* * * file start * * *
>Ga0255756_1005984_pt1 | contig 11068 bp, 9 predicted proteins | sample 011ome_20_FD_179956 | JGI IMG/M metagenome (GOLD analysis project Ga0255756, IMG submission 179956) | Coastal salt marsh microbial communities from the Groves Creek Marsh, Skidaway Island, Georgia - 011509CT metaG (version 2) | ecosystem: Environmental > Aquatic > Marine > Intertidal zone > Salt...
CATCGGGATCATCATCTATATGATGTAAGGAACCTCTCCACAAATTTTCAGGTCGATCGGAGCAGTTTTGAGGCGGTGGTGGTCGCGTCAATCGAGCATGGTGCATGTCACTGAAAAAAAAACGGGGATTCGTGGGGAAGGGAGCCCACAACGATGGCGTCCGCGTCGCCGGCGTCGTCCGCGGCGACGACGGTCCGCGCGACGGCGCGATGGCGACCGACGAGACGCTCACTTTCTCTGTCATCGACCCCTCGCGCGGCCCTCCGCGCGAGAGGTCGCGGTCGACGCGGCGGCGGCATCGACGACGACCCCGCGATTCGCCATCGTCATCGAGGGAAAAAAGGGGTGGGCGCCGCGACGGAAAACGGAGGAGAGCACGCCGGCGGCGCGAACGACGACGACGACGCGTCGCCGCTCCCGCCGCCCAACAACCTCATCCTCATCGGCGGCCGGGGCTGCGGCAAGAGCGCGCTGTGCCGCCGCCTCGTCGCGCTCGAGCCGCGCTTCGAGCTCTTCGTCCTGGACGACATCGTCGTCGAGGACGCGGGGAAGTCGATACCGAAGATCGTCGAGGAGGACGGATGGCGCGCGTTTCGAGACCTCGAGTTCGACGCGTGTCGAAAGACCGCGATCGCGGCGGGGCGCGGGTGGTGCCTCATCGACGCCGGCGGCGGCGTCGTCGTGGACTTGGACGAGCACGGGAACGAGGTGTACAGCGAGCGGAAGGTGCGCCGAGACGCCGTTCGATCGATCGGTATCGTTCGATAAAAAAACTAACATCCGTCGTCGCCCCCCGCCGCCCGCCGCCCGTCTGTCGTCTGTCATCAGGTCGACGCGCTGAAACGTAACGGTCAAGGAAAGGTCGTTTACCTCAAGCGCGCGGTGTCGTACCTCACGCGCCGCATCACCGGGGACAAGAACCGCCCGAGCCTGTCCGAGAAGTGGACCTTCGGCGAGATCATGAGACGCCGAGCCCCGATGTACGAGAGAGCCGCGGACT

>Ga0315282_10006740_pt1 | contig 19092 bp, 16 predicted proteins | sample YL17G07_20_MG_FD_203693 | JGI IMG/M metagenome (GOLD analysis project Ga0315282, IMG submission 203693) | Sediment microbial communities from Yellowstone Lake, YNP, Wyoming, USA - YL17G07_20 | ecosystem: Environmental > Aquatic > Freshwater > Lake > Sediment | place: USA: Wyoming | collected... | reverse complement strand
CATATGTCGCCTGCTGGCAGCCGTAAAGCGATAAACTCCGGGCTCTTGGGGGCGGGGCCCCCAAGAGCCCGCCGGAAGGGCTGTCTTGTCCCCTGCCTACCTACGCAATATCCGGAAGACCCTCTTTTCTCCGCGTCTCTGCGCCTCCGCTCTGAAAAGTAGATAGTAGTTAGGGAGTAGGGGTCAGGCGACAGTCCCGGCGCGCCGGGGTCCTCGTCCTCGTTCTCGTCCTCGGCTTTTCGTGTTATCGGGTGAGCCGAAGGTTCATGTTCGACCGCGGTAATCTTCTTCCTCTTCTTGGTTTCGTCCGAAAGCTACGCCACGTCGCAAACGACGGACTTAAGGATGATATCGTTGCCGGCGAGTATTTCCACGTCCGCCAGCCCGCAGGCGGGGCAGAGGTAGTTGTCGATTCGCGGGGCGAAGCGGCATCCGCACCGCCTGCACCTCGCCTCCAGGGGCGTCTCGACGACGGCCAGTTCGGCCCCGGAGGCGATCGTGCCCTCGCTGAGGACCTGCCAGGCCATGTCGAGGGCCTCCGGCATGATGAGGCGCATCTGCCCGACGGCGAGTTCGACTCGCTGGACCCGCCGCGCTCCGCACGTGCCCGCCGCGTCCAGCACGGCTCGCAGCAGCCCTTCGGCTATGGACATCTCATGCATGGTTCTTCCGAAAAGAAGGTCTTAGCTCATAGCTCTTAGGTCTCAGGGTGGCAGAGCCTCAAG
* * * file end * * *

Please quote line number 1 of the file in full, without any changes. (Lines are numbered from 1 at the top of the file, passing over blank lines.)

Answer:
>Ga0255756_1005984_pt1 | contig 11068 bp, 9 predicted proteins | sample 011ome_20_FD_179956 | JGI IMG/M metagenome (GOLD analysis project Ga0255756, IMG submission 179956) | Coastal salt marsh microbial communities from the Groves Creek Marsh, Skidaway Island, Georgia - 011509CT metaG (version 2) | ecosystem: Environmental > Aquatic > Marine > Intertidal zone > Salt...